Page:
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  1. Hi does my employer have the right to ask why I've been off on the sick.....I'm being called in for a welfare meeting + the manager has said that the employer wants to know why I've been off so longBlush.Legally do I have to tell them? Thanks Blush 
  • Hi

    Thank you for contacting us here at Macmillan.  My name is Rachel and I am a Work Support Advisor on Macmillan’s National Support Line.  My team provides guidance on your rights at work when you are affected by cancer.   

    It sounds like you have been on sick leave for some time, but that precise details of your health have not been shared with your employer so far.  I hope that the following information will help you in understanding your legal position in disclosing details relating to your health, but also around the legislation which may protect you, depending upon the nature of your ill health,  if your employers are made aware.

    Under the Data Protection Act 2018, everyone who lives in the UK has the right to medical confidentiality, as such information is classed as sensitive data. Therefore if you have a cancer diagnosis, when or if you tell your employer about it, is your choice. So long as you do not lie to your employer, you can tell them when you feel it is the right time for you.

    It might be useful to know however, that if you are based in the UK and have a cancer diagnosis and your employer is made aware of it, you will also have additional rights. Under the Equality Act 2010 for England, Scotland and Wales (Disability Discrimination Act 1995 in Northern Ireland) anyone with a cancer diagnosis is automatically considered to be disabled. This protection is life long and does not depend on you having active cancer treatment. The protection means your employer should not discriminate against you for any reason related to your cancer. It also allows you to request that your employer makes reasonable adjustments at work for any substantial difficulties you face in your role that are linked to your cancer. You might find it useful to look at our booklet “Your Rights At Work” which has more information around this. If your employer is not aware or could not reasonably be expected to be aware of your diagnosis, then you may not be covered by this legislation.

     If you did choose to share details of your health, you may wish to talk to your employer about whether you want your colleagues to be told about your condition.  Your employer should not give out this information without your permission.   Your employer also has a responsibility to take care to protect your personal records, including emails and any meeting notes containing details about your condition.  This type of personal data should only be used with your permission.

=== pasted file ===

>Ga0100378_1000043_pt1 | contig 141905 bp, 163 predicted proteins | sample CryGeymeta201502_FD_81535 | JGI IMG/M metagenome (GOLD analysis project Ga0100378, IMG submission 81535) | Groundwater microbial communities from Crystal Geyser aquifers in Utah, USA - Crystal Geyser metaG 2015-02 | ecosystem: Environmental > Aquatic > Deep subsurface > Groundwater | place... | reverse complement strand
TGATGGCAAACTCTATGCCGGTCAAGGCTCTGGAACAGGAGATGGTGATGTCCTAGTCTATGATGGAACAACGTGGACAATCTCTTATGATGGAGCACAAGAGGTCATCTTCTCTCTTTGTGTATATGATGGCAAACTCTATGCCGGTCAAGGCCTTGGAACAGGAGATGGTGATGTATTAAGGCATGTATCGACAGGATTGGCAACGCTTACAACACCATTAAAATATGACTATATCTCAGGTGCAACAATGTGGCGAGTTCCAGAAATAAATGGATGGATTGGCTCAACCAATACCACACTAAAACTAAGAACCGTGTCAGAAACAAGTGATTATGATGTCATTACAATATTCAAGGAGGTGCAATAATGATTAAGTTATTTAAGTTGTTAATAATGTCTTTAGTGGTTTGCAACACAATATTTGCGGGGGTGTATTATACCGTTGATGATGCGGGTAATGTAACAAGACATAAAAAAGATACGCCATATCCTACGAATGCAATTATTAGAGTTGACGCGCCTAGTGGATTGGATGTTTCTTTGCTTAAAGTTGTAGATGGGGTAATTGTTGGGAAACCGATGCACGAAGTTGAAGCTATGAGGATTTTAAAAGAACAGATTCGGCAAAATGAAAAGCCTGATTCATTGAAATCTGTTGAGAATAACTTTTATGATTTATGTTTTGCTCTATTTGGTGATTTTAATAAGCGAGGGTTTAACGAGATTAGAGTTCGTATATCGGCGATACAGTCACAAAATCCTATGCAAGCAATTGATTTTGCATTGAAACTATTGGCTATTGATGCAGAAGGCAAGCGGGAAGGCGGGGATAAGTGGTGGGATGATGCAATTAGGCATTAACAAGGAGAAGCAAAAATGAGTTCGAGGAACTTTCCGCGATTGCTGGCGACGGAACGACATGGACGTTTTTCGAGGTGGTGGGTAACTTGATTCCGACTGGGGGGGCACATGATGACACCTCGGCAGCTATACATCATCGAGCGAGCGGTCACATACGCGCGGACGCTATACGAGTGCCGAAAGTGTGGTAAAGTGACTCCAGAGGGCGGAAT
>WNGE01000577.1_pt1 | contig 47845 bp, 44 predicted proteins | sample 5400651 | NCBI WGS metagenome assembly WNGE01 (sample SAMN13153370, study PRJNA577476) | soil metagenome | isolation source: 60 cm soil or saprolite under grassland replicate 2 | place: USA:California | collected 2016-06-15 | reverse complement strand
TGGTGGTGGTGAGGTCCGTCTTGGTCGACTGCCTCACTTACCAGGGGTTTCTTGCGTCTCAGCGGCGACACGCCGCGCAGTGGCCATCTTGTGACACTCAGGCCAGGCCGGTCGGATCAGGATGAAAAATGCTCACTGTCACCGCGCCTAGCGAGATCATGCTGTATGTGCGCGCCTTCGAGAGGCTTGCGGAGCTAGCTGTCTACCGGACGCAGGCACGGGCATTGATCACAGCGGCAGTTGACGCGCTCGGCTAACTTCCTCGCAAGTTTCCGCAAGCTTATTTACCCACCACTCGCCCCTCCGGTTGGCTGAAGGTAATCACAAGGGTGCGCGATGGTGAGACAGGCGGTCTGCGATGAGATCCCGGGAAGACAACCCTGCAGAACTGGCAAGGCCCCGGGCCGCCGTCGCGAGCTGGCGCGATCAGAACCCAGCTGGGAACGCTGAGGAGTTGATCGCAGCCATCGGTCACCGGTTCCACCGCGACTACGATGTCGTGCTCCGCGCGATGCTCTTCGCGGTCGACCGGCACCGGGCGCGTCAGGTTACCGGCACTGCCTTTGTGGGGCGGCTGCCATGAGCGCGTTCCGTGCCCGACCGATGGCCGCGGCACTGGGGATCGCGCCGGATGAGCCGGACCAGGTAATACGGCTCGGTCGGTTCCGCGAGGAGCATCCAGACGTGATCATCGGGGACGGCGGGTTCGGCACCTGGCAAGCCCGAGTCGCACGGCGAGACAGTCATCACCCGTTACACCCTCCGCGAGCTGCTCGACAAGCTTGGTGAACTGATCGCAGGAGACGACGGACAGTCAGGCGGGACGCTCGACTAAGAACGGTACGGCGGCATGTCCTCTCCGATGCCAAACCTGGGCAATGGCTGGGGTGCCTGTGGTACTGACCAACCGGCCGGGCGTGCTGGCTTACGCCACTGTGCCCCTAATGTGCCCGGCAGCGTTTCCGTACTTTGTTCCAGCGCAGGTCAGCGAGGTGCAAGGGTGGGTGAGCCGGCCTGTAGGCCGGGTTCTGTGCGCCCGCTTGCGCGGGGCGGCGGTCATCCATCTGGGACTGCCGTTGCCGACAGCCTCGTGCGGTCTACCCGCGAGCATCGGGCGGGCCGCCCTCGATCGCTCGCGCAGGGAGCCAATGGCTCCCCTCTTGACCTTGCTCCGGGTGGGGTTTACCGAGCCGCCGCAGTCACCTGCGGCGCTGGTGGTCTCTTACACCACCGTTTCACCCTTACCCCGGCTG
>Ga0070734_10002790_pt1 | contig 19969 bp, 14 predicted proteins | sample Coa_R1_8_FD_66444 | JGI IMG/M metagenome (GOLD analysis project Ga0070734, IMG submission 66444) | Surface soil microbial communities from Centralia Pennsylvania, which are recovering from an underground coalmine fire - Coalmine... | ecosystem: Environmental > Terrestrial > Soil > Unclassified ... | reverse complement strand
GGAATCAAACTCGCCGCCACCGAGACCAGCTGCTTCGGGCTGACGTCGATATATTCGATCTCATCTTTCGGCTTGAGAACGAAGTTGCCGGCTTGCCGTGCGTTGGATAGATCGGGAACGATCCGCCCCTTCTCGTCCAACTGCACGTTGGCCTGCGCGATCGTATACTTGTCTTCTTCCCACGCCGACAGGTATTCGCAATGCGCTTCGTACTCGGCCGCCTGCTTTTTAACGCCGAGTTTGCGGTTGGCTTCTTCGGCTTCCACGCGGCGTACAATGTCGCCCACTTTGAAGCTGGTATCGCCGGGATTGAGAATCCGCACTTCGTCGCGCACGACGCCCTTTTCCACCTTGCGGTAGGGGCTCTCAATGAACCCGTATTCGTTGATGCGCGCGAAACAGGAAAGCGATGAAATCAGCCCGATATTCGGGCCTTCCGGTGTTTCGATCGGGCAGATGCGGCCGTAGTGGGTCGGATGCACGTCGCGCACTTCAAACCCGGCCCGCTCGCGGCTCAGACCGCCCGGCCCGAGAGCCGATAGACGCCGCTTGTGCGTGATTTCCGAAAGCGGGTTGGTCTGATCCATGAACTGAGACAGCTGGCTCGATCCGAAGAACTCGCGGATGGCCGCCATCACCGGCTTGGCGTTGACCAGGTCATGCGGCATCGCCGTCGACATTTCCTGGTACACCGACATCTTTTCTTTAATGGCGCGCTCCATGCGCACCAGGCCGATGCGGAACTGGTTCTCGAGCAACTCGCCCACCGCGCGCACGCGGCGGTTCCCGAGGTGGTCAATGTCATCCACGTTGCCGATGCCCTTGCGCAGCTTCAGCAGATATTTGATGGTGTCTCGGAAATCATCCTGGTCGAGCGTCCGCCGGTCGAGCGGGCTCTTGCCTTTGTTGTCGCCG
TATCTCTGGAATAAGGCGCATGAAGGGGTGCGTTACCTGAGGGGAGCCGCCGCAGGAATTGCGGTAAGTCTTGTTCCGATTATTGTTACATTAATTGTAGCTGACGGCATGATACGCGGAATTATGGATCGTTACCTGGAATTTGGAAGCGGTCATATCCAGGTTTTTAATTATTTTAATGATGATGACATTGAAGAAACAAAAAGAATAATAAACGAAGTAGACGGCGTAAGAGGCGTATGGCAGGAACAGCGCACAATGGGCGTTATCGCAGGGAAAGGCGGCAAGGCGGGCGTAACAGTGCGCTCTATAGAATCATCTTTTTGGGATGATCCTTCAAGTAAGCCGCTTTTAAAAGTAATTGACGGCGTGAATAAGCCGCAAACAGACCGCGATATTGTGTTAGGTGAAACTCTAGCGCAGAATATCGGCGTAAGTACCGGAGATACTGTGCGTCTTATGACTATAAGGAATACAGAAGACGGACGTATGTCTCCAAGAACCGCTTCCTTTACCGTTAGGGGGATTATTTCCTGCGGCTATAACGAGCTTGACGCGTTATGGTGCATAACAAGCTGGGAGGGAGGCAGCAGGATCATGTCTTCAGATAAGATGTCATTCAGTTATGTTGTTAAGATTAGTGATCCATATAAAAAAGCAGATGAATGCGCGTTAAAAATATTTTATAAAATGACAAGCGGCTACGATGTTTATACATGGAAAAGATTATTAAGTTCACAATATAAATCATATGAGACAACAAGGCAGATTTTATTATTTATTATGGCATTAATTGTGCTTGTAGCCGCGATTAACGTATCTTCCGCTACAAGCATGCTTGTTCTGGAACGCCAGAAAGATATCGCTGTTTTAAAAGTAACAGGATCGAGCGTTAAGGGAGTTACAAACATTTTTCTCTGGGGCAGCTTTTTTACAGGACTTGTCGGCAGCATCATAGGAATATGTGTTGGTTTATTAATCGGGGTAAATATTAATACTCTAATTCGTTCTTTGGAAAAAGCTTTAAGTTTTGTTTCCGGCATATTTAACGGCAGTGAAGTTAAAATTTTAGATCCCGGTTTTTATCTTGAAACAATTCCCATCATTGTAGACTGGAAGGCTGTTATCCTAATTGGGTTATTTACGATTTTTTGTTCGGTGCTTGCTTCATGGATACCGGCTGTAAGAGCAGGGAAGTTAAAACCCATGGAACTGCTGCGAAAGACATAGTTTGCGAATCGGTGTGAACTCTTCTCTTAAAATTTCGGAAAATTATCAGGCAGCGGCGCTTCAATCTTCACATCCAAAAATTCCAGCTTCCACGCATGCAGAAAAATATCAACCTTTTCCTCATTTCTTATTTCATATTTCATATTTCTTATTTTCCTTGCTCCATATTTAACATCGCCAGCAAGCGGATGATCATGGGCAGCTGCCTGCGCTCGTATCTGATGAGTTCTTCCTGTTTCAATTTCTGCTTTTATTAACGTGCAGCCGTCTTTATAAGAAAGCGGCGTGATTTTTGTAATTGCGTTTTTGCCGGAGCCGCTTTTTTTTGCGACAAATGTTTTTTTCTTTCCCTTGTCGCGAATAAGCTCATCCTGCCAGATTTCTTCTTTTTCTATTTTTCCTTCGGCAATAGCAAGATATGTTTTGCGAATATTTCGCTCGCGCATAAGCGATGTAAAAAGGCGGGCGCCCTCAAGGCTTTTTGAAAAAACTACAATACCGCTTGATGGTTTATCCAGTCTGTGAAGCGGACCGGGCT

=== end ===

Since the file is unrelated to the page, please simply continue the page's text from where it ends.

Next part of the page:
If you have been off work on sick leave for some time, it is a good idea to understand how your employer manages long term sickness absence within your organisation.  You may find that they have a specific policy relating to this and your line manager or HR team will be able to guide you to it.  This might help you understand what could be discussed in the welfare meeting.  Your employer will very likely want to check on your wellbeing and understand how they might support you whilst you are off work and what support you might require from them when preparing to return to work.  If you are in a union, you could also contact them for any support you may require.

    I hope this has helped but please do contact us again if there is anything else we can help you with. You can either reply to this message, email us, or contact us on the Macmillan Support Line directly. We are available on webchat or via phone from 8am to 6pm Monday to Friday. To call us, our number is 0808 808 0000 option 1, then 2, then 3.

    Best regards

    Rachel, Work Support Advisor 

    Remember you can also speak with the Macmillan Support Line team of experts. Phone free on 0808 808 0000 (7 days a week, 8am-8pm) or by email.